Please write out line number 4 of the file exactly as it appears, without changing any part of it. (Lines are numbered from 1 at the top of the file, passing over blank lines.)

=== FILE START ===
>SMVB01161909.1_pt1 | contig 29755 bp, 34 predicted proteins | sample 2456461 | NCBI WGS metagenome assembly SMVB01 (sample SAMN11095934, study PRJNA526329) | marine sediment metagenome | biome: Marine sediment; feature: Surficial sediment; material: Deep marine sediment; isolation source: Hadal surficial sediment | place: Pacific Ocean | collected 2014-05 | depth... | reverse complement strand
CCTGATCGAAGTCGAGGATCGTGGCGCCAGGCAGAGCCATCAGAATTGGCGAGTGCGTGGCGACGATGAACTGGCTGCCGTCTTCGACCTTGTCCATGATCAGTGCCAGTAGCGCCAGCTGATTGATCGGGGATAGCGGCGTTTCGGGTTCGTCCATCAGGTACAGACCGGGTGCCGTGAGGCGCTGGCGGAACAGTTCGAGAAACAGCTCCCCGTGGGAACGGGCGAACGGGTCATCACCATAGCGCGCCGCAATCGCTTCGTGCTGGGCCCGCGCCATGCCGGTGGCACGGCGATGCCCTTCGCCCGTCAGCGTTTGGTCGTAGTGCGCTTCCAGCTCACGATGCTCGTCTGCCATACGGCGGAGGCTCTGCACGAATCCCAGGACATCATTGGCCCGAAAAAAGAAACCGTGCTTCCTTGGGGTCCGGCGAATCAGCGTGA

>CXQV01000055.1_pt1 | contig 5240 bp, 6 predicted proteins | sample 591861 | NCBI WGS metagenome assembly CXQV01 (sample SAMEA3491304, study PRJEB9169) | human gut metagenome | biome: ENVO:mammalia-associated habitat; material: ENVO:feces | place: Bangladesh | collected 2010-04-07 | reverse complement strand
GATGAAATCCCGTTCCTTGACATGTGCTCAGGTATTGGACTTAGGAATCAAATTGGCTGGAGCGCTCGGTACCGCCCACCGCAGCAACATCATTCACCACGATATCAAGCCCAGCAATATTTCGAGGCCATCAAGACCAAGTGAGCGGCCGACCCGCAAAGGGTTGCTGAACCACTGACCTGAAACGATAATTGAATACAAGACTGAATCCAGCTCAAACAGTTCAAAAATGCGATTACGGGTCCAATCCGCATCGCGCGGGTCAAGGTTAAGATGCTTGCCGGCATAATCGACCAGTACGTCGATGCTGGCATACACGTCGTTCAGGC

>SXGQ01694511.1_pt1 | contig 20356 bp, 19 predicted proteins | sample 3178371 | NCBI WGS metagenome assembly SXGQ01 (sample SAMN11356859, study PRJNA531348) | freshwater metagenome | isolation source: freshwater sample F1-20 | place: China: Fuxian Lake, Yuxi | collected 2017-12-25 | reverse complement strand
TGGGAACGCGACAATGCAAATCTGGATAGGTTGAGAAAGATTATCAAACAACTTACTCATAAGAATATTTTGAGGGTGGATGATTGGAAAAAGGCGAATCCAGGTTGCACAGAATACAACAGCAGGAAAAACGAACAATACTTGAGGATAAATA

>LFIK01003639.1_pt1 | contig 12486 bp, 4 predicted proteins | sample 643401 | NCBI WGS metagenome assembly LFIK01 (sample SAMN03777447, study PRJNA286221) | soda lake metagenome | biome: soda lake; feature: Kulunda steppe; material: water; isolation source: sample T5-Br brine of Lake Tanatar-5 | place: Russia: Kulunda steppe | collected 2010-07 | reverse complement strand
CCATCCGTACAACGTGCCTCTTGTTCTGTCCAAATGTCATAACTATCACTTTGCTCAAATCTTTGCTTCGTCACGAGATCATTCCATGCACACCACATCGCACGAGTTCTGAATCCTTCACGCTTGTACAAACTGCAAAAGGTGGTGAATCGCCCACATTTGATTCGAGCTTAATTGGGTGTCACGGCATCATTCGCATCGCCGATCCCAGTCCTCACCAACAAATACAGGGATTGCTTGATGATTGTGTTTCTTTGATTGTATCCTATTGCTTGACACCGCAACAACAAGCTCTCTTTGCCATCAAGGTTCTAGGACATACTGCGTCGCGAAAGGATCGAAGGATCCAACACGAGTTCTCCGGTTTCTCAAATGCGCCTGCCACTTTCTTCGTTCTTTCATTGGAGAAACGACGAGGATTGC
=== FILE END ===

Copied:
GATGAAATCCCGTTCCTTGACATGTGCTCAGGTATTGGACTTAGGAATCAAATTGGCTGGAGCGCTCGGTACCGCCCACCGCAGCAACATCATTCACCACGATATCAAGCCCAGCAATATTTCGAGGCCATCAAGACCAAGTGAGCGGCCGACCCGCAAAGGGTTGCTGAACCACTGACCTGAAACGATAATTGAATACAAGACTGAATCCAGCTCAAACAGTTCAAAAATGCGATTACGGGTCCAATCCGCATCGCGCGGGTCAAGGTTAAGATGCTTGCCGGCATAATCGACCAGTACGTCGATGCTGGCATACACGTCGTTCAGGC